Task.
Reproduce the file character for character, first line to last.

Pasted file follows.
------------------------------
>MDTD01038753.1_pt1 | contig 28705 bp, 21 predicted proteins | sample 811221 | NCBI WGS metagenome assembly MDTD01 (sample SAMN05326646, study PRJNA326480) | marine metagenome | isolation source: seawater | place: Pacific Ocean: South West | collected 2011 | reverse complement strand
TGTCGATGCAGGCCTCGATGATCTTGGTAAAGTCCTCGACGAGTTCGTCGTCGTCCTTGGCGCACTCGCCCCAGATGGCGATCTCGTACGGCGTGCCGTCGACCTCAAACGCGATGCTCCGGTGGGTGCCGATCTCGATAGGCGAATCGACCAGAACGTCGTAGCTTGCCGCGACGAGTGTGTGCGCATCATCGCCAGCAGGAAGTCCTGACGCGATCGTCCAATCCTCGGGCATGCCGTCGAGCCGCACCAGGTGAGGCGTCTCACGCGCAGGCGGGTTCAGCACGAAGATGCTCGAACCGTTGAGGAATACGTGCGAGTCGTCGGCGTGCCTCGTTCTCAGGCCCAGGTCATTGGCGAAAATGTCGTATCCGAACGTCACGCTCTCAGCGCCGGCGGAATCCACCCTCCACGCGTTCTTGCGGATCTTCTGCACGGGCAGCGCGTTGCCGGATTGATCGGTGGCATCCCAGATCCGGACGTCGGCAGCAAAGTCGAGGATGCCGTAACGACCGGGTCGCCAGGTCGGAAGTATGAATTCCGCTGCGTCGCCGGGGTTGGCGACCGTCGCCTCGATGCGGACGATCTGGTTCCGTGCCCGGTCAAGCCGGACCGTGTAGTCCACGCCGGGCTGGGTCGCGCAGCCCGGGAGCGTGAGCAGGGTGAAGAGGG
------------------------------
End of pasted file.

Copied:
>MDTD01038753.1_pt1 | contig 28705 bp, 21 predicted proteins | sample 811221 | NCBI WGS metagenome assembly MDTD01 (sample SAMN05326646, study PRJNA326480) | marine metagenome | isolation source: seawater | place: Pacific Ocean: South West | collected 2011 | reverse complement strand
TGTCGATGCAGGCCTCGATGATCTTGGTAAAGTCCTCGACGAGTTCGTCGTCGTCCTTGGCGCACTCGCCCCAGATGGCGATCTCGTACGGCGTGCCGTCGACCTCAAACGCGATGCTCCGGTGGGTGCCGATCTCGATAGGCGAATCGACCAGAACGTCGTAGCTTGCCGCGACGAGTGTGTGCGCATCATCGCCAGCAGGAAGTCCTGACGCGATCGTCCAATCCTCGGGCATGCCGTCGAGCCGCACCAGGTGAGGCGTCTCACGCGCAGGCGGGTTCAGCACGAAGATGCTCGAACCGTTGAGGAATACGTGCGAGTCGTCGGCGTGCCTCGTTCTCAGGCCCAGGTCATTGGCGAAAATGTCGTATCCGAACGTCACGCTCTCAGCGCCGGCGGAATCCACCCTCCACGCGTTCTTGCGGATCTTCTGCACGGGCAGCGCGTTGCCGGATTGATCGGTGGCATCCCAGATCCGGACGTCGGCAGCAAAGTCGAGGATGCCGTAACGACCGGGTCGCCAGGTCGGAAGTATGAATTCCGCTGCGTCGCCGGGGTTGGCGACCGTCGCCTCGATGCGGACGATCTGGTTCCGTGCCCGGTCAAGCCGGACCGTGTAGTCCACGCCGGGCTGGGTCGCGCAGCCCGGGAGCGTGAGCAGGGTGAAGAGGG